Fates

“What are you working on now, sweetheart?”

“Oh,” said the girl. “I’m just starting something new. I’m not sure. Probably just another ordinary old bit like the last, and it’ll all look the same.” Her fingers moved over the thread, twisting it in a practiced motion as the whorls and tangles of wool smoothed in her hands. They coiled around the bobbin in a perfect circle that grew and swelled as she spun.

Wool

The mother moved closer and looked over her shoulder. With her came the scent of baking bread and a comforting warmth. When she spoke, her voice was a note below shrill. “Don’t say that, dear. Everything you make is lovely, you know that. You mustn’t underestimate nor scorn the thing created.” She held the last skein of just-spun yarn, and without looking at what she did she worked loops, knots and tangles. The fabric jumped and spread from her hands like cold water puddling on stone. It reached with tentative out from itself and then pushed out until it pooled. Its surface held designs, cables and bobbles, twists and twirls and sprays of thread. Her fingers flashed too quickly to see.

The grandmother, in her rocking chair in the corner, chuckled. She was bent over the fabric in her lap, but one elbow rested on the television remote. In a cracked low voice, she said, “Now, child, don’t pay any mind to her. She gets off spinning stories and you’ll forget to spin thread. The thing created, such as she may say. You just keep going with the creation and it’ll figure itself out.”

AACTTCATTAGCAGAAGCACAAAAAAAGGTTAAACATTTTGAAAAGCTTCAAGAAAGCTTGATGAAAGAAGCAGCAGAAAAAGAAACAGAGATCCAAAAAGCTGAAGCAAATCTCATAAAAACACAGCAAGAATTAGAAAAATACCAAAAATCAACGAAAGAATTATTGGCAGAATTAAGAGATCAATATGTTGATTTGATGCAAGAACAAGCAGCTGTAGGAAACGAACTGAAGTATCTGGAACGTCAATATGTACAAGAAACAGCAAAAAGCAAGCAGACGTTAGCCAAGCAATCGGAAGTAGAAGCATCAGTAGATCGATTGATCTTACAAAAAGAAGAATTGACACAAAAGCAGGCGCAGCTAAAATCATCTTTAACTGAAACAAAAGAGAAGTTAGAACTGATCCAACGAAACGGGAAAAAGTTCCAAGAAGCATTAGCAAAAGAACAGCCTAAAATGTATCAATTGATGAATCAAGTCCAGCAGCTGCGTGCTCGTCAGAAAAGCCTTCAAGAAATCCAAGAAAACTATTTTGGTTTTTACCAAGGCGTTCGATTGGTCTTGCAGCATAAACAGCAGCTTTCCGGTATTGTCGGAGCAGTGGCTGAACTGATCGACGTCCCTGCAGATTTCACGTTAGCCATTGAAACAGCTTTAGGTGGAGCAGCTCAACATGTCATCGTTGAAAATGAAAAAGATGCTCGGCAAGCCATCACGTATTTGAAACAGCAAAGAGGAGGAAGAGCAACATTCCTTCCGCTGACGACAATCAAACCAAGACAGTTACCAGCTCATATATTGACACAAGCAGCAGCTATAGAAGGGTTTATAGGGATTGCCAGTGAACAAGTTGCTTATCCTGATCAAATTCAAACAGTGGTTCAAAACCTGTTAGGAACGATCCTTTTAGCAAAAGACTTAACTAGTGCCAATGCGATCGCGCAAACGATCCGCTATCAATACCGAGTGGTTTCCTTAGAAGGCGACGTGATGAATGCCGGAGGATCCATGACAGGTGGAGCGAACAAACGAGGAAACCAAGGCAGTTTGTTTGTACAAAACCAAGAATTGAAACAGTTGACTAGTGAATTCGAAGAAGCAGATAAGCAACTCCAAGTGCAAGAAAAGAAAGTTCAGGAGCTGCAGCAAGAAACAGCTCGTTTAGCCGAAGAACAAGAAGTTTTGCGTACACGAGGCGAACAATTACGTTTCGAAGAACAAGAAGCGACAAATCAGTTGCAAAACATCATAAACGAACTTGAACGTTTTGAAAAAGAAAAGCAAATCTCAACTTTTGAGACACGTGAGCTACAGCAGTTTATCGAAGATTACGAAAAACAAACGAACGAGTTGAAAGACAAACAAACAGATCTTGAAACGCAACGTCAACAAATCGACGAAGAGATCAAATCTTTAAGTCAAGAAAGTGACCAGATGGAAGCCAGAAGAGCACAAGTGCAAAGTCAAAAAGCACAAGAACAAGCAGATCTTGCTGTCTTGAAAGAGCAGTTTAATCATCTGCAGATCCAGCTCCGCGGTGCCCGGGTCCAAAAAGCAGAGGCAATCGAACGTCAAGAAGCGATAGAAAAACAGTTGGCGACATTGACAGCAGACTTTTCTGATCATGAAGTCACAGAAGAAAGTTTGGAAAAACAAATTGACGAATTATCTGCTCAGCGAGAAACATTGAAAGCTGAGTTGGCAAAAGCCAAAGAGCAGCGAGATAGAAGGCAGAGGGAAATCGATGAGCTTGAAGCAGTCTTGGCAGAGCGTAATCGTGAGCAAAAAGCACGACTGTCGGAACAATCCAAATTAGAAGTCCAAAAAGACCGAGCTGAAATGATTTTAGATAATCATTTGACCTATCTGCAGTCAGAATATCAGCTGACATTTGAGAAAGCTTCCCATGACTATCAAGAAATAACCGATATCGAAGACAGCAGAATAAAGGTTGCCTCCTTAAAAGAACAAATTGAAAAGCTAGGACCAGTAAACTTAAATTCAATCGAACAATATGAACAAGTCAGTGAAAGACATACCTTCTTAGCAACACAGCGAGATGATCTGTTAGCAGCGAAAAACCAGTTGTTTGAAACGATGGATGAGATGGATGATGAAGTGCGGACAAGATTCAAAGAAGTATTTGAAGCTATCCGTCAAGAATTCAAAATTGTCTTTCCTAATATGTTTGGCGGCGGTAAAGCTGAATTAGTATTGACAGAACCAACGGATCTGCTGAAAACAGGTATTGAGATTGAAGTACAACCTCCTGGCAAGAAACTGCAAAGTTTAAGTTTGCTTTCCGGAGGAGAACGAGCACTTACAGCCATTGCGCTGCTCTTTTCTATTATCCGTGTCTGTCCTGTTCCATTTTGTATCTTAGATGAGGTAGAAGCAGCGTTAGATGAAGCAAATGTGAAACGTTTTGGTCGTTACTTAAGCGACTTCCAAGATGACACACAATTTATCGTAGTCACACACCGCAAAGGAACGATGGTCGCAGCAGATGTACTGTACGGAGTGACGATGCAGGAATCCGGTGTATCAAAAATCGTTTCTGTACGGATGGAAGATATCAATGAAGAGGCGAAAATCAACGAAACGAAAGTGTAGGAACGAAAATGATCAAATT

The house fell silent but for the mutter of the television. The three watched a reporter appear on the screen, microphone poised, waiting for the signal to speak. The woman on the television resettled her blond bob, smiled, and started to talk. The family was still, eyes intent, fingers busy. After a few minutes they bent again to spin and knot and snip. Eventually the mother murmured, “What a shame, that poor boy from down the block, what’s his name? Car crash. Terrible.”

“Oh no,” said the girl. She put her hand over her mouth, leaving the other to twirl tufts of wool lazily over her knees. “Sam? Died?” The mother leaned to her and pressed a kiss onto her forehead.